Protestors from friday's demonstrations have already recounted having their earplugs confiscated by police. Earplugs have been distributed in bulk by the Council of Canadians in preparation for the weekend.
 

 


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Comments

LRAD DEvices

Last October 2009  the LRAD device was used against ousted Honduran President Zelaya while holed up in the Brazilian Embassy, the same day the LRAD device was used for the first time against US citizens in Pittsburgh during the G20.  Then of course the Vancouver police were able to pick up a few during the Olympic cash give away. Perfect opportunity to militarize our provincial police departments and continue the soft subtle criminalization of dissent.

Wake up Canada after Tegucigalpa, Pittsburgh and Vancouver (purchased but not used) this should not come as a shock.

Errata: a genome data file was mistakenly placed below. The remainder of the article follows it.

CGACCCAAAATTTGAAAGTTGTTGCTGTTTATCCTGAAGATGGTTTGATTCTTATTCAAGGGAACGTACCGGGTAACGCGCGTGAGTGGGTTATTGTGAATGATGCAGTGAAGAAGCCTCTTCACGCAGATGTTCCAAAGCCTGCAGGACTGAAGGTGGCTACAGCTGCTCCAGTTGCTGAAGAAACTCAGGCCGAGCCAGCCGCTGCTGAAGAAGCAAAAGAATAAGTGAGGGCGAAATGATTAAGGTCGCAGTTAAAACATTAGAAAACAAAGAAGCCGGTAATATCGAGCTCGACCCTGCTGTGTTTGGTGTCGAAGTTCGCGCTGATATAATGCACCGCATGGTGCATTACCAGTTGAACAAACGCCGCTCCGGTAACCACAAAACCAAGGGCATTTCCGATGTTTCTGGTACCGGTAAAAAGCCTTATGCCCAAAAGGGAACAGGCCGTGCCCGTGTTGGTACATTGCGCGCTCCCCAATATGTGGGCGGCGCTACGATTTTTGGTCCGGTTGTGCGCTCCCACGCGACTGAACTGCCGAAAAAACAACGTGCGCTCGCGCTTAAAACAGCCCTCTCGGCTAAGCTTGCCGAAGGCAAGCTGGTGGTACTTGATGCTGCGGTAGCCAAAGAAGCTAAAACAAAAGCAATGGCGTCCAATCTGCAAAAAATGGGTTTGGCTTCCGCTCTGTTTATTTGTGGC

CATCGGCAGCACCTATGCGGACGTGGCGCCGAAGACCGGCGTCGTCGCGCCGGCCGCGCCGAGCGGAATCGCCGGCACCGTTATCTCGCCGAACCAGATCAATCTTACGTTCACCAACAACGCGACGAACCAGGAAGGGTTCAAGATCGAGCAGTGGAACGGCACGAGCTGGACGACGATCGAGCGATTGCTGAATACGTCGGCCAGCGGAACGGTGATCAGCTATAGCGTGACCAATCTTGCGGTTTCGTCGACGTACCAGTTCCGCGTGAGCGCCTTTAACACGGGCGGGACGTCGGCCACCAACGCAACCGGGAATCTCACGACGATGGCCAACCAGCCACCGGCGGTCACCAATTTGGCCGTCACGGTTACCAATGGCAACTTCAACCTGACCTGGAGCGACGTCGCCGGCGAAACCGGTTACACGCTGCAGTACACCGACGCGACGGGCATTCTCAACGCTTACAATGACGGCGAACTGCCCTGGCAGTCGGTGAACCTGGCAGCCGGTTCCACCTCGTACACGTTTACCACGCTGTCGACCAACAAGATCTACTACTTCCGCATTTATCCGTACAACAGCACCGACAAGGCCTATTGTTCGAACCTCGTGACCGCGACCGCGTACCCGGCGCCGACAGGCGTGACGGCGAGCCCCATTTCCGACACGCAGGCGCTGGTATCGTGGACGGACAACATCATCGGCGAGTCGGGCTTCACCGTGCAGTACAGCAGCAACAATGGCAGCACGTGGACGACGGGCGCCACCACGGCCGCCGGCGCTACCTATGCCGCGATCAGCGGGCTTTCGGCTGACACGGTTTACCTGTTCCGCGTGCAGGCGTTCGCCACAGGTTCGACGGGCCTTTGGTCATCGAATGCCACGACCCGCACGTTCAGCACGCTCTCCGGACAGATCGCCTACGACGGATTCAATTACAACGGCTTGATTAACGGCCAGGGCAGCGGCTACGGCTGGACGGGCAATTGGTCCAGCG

See Al Giordano's article Sept. 2009 concerning the LRAD device

Honduran Coup Regime Mocks UN Security Council with Embassy Attacks

Posted by Al Giordano - September 25, 2009 

The instrument is an offensive weapon, used on US Navy warships and by other nations, which can emit sounds that, “Through the use of powerful voice commands and deterrent tones, large safety zones can be created while determining the intent and influencing the behavior of an intruder.”

The LRAD-X machine can shoot sounds of up to 151 decibels. According to the US National Institute on Deafness and Other Communications Disorders sounds less loud than those it produces can cause Noise Induced Hearing Loss (NIHL): “Sources of noise that can cause NIHL include motorcycles, firecrackers, and small firearms, all emitting sounds from 120 to 150 decibels. Long or repeated exposure to sounds at or above 85 decibels can cause hearing loss. The louder the sound, the shorter the time period before NIHL can occur.”  

And keep in mind folks that beautiful fence in Toronto to protect the city is the creation of one of the most evil scary buddies to the military industrial complex -SNC-Lavalin! they made a lot of bullets in the past few years--- Make some nice art on that fence

good luck and fight the good fight get the info out! 

Pepe